If you have suffered a car accident in Crown Point, Indiana, or elsewhere in the state, the police will probably come to the scene and create a report on your car accident. Consequently, you need to know where to get a report on a car accident. The most convenient way to obtain Indiana car accident reports is online at BuyCrash.
What Is a Police Report in a Car Accident?
The police can create a police report for any number of reasons. Automobile-related police reports include police reports for vehicle thefts, carjackings, and car crashes, among other reasons. In a car accident report, the police will conduct a basic investigation into a car accident.
So what is in a police report for car accidents? A car accident report, which Indiana calls a vehicle crash report, includes the responding officer’s conclusions about the accident.
What Does a Car Accident Police Report Include?
So exactly what is in a police report for automobile accidents? Much of its contents include information to which the officer might testify at a trial or deposition, such as:
- The date, time, and location of the accident;
- Names and contact details of drivers, passengers, and anyone injured or killed in the accident;
- A description of any injuries;
- Names and contact details of witnesses;
- A description of any property damage;
- A description of the vehicles involved, even to the point of recording their VINs;
- Names and badge numbers of responding officers;
- A description of road and weather conditions;
- The officer’s opinion of the causes of the accident.
The police report may contain other information as well. Remember, you cannot simply assume that all of the information is complete or accurate. The information in a police report can be challenged.
What Does a Police Report Do?
The creation of a police report is a standard part of the ordinary car accident reporting procedure. So what is a police report used for? The most important use of a car accident police report is at the negotiating table, where your lawyer or the insurance company might use it to advance their position on your claim.
Why Do I Need a Police Report?
A police report can be a critical tool for resolving your auto collision claim. Police reports are generally not admissible as evidence. However, most car accident claims are settled at the negotiating table.
Following are some of the advantages of obtaining a police report on car accidents:
- The insurance company will probably require a crash report copy before issuing a settlement offer.
- Many states require any collisions between motor vehicles where someone is injured to be reported; a police collision report satisfies this requirement, as the responding officer will file an official report with the state.
- Both insurance adjusters and juries highly respect the word of a police officer. A police officer normally has no reason to lie as a neutral third-party witness.
Remember, you can request a copy of your motor vehicle’scrash report and challenge any false or misleading information in a police report; car accidents are complicated, and mistakes are not unheard of.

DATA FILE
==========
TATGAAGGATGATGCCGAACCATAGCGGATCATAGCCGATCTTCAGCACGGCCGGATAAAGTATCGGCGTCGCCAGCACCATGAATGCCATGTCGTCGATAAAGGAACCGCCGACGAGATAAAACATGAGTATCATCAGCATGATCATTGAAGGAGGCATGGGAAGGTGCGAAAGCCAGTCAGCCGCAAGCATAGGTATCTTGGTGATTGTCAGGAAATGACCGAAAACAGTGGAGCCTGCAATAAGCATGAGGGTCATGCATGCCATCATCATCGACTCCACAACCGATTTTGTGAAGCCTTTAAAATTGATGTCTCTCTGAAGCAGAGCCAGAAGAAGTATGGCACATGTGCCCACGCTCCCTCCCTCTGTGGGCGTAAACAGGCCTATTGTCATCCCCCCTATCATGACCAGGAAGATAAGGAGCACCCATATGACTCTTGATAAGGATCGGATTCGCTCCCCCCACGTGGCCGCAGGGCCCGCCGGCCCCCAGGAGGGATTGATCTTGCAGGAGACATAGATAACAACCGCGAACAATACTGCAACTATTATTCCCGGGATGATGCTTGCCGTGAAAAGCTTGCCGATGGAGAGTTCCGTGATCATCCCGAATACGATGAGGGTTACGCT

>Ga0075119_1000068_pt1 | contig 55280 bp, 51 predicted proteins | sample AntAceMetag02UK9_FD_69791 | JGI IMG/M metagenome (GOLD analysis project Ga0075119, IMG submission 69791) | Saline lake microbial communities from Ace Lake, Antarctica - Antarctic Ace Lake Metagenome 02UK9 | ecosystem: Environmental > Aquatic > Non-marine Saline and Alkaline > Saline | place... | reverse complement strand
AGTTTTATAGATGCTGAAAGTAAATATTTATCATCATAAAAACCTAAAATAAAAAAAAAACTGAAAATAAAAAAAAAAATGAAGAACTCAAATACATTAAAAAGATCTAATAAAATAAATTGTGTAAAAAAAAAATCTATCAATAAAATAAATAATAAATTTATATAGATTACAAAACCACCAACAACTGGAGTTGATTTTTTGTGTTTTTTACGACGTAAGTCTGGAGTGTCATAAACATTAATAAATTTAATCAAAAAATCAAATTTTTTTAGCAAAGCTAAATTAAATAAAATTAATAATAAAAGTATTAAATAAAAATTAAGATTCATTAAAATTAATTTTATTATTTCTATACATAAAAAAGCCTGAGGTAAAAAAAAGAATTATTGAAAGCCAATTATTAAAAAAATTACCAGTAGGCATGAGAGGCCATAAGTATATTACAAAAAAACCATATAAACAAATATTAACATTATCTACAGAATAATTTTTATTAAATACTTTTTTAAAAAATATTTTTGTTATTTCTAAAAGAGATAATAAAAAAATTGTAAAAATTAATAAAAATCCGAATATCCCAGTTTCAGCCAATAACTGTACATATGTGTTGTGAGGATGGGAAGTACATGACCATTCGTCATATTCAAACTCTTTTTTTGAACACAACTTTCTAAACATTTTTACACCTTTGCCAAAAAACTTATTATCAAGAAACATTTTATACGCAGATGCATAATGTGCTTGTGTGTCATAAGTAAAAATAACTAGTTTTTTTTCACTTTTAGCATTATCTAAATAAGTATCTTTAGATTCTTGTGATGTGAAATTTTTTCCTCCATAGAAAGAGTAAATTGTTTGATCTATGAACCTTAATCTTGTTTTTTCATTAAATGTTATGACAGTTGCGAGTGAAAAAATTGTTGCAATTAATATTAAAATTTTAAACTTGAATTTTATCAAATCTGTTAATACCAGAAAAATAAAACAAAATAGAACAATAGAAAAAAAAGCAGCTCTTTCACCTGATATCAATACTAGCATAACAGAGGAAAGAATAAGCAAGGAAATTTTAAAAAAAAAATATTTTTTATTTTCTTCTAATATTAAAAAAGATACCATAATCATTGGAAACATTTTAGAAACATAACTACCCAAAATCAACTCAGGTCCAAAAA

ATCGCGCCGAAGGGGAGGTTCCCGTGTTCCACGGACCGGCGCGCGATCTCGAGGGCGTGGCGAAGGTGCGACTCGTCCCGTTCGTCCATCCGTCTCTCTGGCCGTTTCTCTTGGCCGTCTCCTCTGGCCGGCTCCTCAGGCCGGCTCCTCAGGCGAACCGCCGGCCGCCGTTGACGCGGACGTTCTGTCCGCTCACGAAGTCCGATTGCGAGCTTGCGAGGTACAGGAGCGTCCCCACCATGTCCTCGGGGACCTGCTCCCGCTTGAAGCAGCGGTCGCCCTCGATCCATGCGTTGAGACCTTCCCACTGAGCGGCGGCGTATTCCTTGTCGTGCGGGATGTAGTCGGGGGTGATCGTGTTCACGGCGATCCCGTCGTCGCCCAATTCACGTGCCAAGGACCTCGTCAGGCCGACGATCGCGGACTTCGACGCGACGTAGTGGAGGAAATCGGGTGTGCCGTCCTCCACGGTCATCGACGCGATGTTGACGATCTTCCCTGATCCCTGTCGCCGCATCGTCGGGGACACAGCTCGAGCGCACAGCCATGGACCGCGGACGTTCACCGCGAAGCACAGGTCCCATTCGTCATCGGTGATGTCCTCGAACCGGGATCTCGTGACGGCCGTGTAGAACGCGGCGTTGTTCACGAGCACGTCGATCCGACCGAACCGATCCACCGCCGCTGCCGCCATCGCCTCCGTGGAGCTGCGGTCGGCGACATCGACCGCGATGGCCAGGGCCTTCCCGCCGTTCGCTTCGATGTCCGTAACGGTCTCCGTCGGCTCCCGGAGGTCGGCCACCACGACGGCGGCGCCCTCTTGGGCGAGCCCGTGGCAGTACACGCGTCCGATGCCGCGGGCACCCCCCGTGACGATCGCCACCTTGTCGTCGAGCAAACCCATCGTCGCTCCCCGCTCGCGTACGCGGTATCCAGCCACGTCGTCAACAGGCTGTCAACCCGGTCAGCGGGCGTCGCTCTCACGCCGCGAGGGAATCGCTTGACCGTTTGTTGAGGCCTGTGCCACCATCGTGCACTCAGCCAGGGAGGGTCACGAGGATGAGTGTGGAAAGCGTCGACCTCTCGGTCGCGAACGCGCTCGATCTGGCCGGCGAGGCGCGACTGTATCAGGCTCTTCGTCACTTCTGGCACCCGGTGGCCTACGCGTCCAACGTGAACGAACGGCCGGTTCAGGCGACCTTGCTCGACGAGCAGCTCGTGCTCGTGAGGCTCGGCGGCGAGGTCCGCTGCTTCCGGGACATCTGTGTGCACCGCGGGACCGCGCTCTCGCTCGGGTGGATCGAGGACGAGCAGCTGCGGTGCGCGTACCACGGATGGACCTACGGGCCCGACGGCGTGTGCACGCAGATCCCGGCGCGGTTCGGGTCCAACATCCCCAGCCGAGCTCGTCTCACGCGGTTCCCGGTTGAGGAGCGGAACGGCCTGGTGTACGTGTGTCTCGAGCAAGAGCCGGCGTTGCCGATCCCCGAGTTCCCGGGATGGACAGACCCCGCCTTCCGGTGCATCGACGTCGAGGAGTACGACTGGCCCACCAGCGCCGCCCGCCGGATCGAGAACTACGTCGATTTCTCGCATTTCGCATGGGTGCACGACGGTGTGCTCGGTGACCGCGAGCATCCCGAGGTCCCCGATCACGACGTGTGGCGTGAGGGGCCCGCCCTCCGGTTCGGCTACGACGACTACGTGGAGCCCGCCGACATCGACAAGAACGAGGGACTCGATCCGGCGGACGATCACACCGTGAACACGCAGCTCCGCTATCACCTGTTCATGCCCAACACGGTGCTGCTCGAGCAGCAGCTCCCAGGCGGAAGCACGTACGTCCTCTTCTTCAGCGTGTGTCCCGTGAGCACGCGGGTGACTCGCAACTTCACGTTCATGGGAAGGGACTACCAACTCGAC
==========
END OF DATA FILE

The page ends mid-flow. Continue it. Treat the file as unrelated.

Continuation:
Are There Penalties for Not Reporting an Accident?
The Bureau of Motor Vehicles requires a crash report to be filed within ten days of when the accident occurred. If the parties involved fail to do so, the penalties include revoking the car’s registration and the driver’s license. Furthermore, failing to report an auto collision is considered a Class C misdemeanor, with penalties that include up to 60 days in jail and a $500 fine.
If you don’t report a motor vehicle accident, you may not be able to successfully pursue an auto collision claim from the at-fault driver. Your car wreck attorney uses the crash data in the police report to prove your compensation case.
The police report is an objective analysis of the facts of the car crash and the determination by the investigating officer as to what caused the collision. It includes witness accounts from the drivers involved, the date and time the accident occurred, and the road conditions and weather at the time.
The crash data in the report backs up what you say happened when filing your insurance claim, proving that your recklessness didn't cause injuries and vehicle damage.
Wondering How to File a Car Collision Report in Crown Point, IN?
Filing a crash report doesn’t have to be difficult. Indiana allows parties involved to self-report, and you can file your report online if the collision meets certain criteria.
Reasons to File Your Own Police Report
Some collisions may not require an immediate response from a law enforcement officer. If the accident is minor, then you can still file a crash report. Official accident reports are still helpful for several reasons.
For example, the report gives you an opportunity to add the full scope of your vehicle damage. Not everything is evident immediately after the collision — a certified mechanic may uncover more damage you can’t see.
Accident reports protect you from future liability. The other driver may have agreed that they were responsible at the scene and exchanged contact information. However, later on, when you attempt to file an insurance claim, you may realize that they’ve told their insurance company that you caused the collision.
Police reports are a powerful tool in future litigation
Accident reports can expedite your settlement, as all the crash data is on an official report
Wondering How to Get a Copy of the Police Report for a Car Accident in Crown Point, Indiana?
Can I get a police report after an accident? Yes! There are several reasons people need crash reports. Indiana makes it easy to request a copy of the report online or from the station where you filed the crash report. Insurance companies often require crash reports to process claims, and you’ll also want one for your records. Usually, you just need the date of the crash and a little more info.
Obtain a Copy of Your Accident Report Online
It’s important to know how to get a police report for a car accident. Without the crash report, you could have trouble getting compensation from your or the other party’s insurance company. To obtain a certified copy of Crown Point police reports, go to the BuyCrash site, sign up for a membership, and then input this information: